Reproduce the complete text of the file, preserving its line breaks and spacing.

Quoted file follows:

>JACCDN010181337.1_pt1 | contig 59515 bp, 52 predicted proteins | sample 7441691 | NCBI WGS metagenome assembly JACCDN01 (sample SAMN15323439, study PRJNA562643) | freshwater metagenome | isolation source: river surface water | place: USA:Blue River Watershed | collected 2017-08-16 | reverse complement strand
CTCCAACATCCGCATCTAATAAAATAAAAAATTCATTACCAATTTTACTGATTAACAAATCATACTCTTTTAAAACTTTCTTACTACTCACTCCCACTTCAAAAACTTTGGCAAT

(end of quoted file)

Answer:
>JACCDN010181337.1_pt1 | contig 59515 bp, 52 predicted proteins | sample 7441691 | NCBI WGS metagenome assembly JACCDN01 (sample SAMN15323439, study PRJNA562643) | freshwater metagenome | isolation source: river surface water | place: USA:Blue River Watershed | collected 2017-08-16 | reverse complement strand
CTCCAACATCCGCATCTAATAAAATAAAAAATTCATTACCAATTTTACTGATTAACAAATCATACTCTTTTAAAACTTTCTTACTACTCACTCCCACTTCAAAAACTTTGGCAAT